How well do birds survive in the wild when they have been oiled and rehabilitated?

Jay Holcomb, past Bird Rescue Executive Director, teams up to wash an oiled Brown Pelican in Venice, Louisiana at the 2010 Deepwater Horizon spill response.

Recent studies (a few of which are listed below) indicate that birds can be successfully rehabilitated and returned to the wild, where many survive for years and breed.

The papers cited by opponents of oiled bird rehabilitation—like Oregon’s biologist Brian Sharp’s infamous 1996 report “Post Release Survival of Oiled, Cleaned Seabirds in North America” Ibis. Vol. 138:222-228—tend to rely on anecdotal band returns (meaning there is no daily tracking method for individuals released and no control groups observed.) These surveys are misleading because they fail to consider some important variables: the protocols used to care for the birds in question, the experience of the organization caring for the oiled birds and basic things like how the bird’s health and water proofing were assessed prior to release.

Simply put, one would not lump together the survival rates of human patients receiving emergency trauma care between two hospitals like Mogadishu’s Madina Hospital and New York’s Bellevue Hospital. Yet surveys like Sharp’s do just that, they lump together released birds treated at various centers, under different conditions, with different resources and experience levels.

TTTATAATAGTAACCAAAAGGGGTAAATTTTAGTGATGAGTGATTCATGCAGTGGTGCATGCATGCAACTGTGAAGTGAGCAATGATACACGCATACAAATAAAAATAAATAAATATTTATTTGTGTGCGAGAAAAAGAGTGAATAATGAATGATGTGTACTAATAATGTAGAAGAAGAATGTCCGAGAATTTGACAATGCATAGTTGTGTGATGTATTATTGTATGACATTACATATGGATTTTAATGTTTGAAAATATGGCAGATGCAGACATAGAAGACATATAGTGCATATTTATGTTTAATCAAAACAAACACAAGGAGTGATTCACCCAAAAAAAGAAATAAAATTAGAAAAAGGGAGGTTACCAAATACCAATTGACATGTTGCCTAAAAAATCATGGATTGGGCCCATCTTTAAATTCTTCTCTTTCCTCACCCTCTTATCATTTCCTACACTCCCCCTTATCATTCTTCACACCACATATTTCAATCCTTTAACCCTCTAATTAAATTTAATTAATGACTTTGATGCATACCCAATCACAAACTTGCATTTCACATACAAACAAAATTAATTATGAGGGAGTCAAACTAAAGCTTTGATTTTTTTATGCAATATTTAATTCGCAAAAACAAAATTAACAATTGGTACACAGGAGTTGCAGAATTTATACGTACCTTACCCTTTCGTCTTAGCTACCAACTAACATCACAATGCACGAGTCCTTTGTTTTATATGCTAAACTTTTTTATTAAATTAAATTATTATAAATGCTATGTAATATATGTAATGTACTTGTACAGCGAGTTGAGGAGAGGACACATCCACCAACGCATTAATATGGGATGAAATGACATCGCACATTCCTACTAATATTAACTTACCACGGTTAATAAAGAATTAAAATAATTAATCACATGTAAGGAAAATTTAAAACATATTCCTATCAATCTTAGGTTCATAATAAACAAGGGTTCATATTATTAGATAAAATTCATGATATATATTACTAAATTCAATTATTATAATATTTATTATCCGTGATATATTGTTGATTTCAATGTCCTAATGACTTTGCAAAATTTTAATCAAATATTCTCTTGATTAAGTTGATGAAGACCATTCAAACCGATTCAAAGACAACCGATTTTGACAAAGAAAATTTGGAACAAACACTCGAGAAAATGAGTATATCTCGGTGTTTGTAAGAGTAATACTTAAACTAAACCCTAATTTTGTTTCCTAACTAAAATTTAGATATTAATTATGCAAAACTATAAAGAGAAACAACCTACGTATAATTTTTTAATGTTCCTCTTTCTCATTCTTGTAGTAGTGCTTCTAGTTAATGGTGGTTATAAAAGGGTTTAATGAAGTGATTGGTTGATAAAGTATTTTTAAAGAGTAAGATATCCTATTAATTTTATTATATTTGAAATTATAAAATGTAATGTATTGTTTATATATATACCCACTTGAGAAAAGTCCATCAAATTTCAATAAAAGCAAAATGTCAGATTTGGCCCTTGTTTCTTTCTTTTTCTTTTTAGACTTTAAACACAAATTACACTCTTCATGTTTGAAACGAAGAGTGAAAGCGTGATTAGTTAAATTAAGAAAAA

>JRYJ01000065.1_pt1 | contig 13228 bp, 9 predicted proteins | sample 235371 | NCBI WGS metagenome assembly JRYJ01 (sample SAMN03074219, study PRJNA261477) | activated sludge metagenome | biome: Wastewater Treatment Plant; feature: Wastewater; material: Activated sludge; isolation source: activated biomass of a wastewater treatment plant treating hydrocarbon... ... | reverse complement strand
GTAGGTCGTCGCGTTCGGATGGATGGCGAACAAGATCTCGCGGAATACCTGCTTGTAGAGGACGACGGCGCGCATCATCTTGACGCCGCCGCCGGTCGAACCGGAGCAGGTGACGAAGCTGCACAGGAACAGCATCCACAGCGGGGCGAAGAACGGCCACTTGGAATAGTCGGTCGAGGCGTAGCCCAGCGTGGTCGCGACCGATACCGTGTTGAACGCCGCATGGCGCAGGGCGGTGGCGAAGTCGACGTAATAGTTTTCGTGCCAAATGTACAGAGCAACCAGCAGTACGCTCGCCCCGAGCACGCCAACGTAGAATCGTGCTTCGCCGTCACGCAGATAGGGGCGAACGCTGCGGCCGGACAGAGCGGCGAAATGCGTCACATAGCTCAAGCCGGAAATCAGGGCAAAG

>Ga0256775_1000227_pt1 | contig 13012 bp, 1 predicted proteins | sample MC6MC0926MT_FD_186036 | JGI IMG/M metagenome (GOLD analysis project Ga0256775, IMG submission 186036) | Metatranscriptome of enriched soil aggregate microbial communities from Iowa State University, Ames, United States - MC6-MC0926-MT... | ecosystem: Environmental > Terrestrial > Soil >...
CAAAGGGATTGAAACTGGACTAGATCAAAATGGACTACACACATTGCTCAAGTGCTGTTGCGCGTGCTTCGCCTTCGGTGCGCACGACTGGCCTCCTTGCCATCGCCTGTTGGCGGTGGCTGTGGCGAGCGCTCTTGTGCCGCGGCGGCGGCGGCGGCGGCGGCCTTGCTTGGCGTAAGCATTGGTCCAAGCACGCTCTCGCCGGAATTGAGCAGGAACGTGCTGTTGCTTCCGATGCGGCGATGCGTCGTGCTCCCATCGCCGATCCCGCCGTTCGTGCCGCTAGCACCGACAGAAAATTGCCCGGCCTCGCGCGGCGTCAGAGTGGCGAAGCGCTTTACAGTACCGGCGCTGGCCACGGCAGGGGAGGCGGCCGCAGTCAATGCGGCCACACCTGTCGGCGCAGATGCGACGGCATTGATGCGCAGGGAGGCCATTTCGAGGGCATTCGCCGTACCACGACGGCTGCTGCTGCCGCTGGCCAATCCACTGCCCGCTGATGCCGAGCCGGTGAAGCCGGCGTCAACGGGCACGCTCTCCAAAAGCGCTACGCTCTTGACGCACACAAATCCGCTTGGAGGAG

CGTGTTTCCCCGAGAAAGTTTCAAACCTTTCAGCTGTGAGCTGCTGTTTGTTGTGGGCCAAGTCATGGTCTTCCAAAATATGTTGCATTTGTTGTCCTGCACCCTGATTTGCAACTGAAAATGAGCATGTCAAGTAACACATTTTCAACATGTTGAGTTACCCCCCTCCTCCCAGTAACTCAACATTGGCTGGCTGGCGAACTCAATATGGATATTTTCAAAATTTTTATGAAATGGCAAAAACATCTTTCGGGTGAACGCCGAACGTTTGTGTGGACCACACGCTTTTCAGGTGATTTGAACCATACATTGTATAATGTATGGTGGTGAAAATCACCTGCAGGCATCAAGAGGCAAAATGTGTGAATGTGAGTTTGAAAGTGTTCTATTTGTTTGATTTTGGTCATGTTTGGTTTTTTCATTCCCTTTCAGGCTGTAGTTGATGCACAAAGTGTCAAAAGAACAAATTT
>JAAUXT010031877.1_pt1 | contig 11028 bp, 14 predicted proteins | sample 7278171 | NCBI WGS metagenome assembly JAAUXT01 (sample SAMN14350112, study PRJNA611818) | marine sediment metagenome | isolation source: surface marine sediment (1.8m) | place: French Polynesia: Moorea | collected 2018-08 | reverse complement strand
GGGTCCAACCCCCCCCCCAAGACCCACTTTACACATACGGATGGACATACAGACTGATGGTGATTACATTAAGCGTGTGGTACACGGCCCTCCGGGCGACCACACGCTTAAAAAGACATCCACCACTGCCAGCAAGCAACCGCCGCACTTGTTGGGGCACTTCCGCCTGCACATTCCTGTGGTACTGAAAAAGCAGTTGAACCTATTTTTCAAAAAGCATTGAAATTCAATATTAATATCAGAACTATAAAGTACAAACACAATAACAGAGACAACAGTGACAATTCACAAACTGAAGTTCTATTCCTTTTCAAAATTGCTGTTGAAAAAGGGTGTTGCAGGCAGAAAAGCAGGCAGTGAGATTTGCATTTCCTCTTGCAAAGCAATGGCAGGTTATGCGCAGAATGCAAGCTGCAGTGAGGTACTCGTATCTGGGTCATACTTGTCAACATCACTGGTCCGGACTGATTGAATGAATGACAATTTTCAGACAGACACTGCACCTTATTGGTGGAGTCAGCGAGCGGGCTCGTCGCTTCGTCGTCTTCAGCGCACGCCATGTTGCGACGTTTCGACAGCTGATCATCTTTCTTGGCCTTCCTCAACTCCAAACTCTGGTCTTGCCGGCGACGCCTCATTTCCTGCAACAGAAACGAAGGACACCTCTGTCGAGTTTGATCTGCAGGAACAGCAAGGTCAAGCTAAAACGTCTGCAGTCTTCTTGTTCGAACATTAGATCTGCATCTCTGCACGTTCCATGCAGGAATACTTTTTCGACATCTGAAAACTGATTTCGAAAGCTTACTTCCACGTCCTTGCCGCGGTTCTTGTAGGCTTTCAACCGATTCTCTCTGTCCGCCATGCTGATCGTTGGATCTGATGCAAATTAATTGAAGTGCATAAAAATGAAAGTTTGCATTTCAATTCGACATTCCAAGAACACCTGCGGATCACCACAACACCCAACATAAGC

Studies support oiled, properly treated sea birds

A growing number of studies using radio telemetry, satellite tracking and long-term breeding colony observations are more accurately illustrating the post oiling survival of sea birds:

Wolfaardt, A.C. and D.C. Nel. 2003, Breeding Productivity and Annual cycle of Rehabilitated African Penguin Following Oiling. Rehabilitation of oiled African Penguins: A Conservation Success Story.